Sonoma’s rural flower farmers claim the bounty of fall

Farmer-florist Lennie Larkin says moving into agriculture as a second career was the answer to many questions in her life. “I’d never loved anything like I love flowers; I’d never been so fascinated,” she says. “The cultivation of flowers caused me to slow down and be in the moment more than anything I’d ever done. Talk about mindfulness.”

Larkin, who grows an acre of garden roses and other blooms at B-Side Farm in Petaluma, is just one of a group of farmer-florists changing the face of the local specialty cut-flower industry, an industry worth $4 million in 2020. Sonoma’s growers are leaders in advocating for the use of sustainably grown, local flowers—the so-called “farm-to-vase” movement.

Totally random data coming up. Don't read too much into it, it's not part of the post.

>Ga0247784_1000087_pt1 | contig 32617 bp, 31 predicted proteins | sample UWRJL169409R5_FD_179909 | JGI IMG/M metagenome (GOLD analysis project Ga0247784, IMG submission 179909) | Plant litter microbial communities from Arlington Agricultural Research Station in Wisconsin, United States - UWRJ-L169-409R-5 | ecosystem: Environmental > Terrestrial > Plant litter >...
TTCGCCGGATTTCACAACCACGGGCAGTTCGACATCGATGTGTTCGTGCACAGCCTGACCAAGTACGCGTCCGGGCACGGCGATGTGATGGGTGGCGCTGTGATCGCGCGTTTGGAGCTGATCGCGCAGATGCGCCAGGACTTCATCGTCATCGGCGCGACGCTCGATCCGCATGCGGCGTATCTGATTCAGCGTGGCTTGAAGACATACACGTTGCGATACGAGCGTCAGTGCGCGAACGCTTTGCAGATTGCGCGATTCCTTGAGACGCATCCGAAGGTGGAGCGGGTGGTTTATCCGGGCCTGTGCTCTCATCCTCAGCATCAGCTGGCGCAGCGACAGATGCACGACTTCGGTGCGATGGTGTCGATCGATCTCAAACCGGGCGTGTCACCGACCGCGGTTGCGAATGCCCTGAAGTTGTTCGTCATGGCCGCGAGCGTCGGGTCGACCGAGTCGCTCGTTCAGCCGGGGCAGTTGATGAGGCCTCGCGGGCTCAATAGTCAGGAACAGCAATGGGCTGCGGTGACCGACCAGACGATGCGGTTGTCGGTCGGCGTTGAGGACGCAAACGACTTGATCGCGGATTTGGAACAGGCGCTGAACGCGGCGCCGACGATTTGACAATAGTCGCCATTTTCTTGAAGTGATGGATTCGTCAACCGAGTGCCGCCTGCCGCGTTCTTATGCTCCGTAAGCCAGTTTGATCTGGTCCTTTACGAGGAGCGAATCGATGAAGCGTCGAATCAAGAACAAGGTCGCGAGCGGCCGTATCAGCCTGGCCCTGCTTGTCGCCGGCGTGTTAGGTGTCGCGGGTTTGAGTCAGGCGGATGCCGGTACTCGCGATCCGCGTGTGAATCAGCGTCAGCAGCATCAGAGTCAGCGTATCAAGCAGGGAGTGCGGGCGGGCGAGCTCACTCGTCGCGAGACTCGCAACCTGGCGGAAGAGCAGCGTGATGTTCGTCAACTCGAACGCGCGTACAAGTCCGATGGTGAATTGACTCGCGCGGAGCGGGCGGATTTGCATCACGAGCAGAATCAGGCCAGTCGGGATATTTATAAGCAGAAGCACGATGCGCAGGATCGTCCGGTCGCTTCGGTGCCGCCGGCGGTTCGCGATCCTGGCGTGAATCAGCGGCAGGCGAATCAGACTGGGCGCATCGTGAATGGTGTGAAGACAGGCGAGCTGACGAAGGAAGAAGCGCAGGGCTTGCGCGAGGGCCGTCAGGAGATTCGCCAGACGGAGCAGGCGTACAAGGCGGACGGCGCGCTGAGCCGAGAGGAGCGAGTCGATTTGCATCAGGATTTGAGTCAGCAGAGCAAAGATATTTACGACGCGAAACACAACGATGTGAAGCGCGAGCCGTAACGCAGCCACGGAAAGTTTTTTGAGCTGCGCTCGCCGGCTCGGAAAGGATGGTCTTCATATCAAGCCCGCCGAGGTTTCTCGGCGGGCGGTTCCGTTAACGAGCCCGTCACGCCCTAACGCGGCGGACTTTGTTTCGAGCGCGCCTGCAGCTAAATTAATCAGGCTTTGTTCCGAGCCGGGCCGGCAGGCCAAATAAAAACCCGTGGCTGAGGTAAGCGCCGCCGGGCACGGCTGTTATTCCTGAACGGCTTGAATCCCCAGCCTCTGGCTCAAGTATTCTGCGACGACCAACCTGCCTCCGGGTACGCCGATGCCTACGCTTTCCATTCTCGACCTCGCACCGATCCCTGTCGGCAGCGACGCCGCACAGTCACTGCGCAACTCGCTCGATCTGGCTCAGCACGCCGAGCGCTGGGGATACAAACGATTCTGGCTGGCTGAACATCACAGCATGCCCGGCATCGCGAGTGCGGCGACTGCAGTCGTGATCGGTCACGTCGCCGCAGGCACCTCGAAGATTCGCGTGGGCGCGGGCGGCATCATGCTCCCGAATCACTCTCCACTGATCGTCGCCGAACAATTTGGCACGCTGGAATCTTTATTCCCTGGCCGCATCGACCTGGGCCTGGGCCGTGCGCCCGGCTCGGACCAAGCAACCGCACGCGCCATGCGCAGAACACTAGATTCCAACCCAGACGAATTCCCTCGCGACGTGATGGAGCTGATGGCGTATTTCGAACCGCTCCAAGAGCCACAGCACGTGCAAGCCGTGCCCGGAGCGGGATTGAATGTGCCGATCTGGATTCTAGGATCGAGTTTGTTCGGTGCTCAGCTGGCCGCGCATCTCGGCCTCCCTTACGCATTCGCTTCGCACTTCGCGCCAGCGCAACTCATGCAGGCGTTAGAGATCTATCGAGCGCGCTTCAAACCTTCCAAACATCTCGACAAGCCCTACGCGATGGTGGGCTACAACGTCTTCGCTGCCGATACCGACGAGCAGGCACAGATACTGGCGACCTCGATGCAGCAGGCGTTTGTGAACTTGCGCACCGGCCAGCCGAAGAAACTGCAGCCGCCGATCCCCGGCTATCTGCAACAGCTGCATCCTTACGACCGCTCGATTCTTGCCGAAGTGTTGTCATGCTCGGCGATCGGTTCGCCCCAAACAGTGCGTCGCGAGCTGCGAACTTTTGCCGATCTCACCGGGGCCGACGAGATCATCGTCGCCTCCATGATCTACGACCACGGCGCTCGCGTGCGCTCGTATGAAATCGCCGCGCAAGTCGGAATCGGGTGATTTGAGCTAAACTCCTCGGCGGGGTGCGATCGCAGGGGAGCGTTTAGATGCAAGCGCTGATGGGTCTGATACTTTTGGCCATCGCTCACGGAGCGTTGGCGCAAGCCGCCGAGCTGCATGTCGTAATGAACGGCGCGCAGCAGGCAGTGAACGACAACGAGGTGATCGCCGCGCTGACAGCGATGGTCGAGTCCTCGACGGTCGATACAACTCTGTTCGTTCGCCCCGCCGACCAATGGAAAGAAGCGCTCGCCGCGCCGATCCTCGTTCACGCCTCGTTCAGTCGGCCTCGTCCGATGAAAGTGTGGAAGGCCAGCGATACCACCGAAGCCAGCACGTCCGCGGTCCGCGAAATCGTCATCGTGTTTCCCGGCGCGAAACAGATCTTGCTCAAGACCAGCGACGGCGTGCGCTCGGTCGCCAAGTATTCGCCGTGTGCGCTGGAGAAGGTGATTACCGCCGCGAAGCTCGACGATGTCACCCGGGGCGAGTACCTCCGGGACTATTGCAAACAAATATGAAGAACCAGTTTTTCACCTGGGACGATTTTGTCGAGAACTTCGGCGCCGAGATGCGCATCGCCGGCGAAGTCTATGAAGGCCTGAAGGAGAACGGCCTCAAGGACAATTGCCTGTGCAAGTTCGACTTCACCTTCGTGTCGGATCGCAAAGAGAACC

Sonoma’s farmer-florists are expanding the range of blooms they grow, creating new avenues to support each other’s small businesses. And they are seeing real change in the inclusiveness of the industry as well. “I love the fact that people are so supportive of each other,” says Jude Crawford, who farms with her partner Dale Smith at Zannah Farms in Santa Rosa. “If I have a problem with cucumber beetles on my amaranth, I can reach out to other farmers to figure out what to do.”

Local growers value collaboration and community, explains Zoe Hitchner, who runs the flower program at Healdsburg’s Front Porch Farm, one of the largest farms in the county. She says there’s a feeling of abundance, that there is enough business to go around. “I can say to a client, ‘I can fill half of your order, and I recommend you go to these other growers, too.’”

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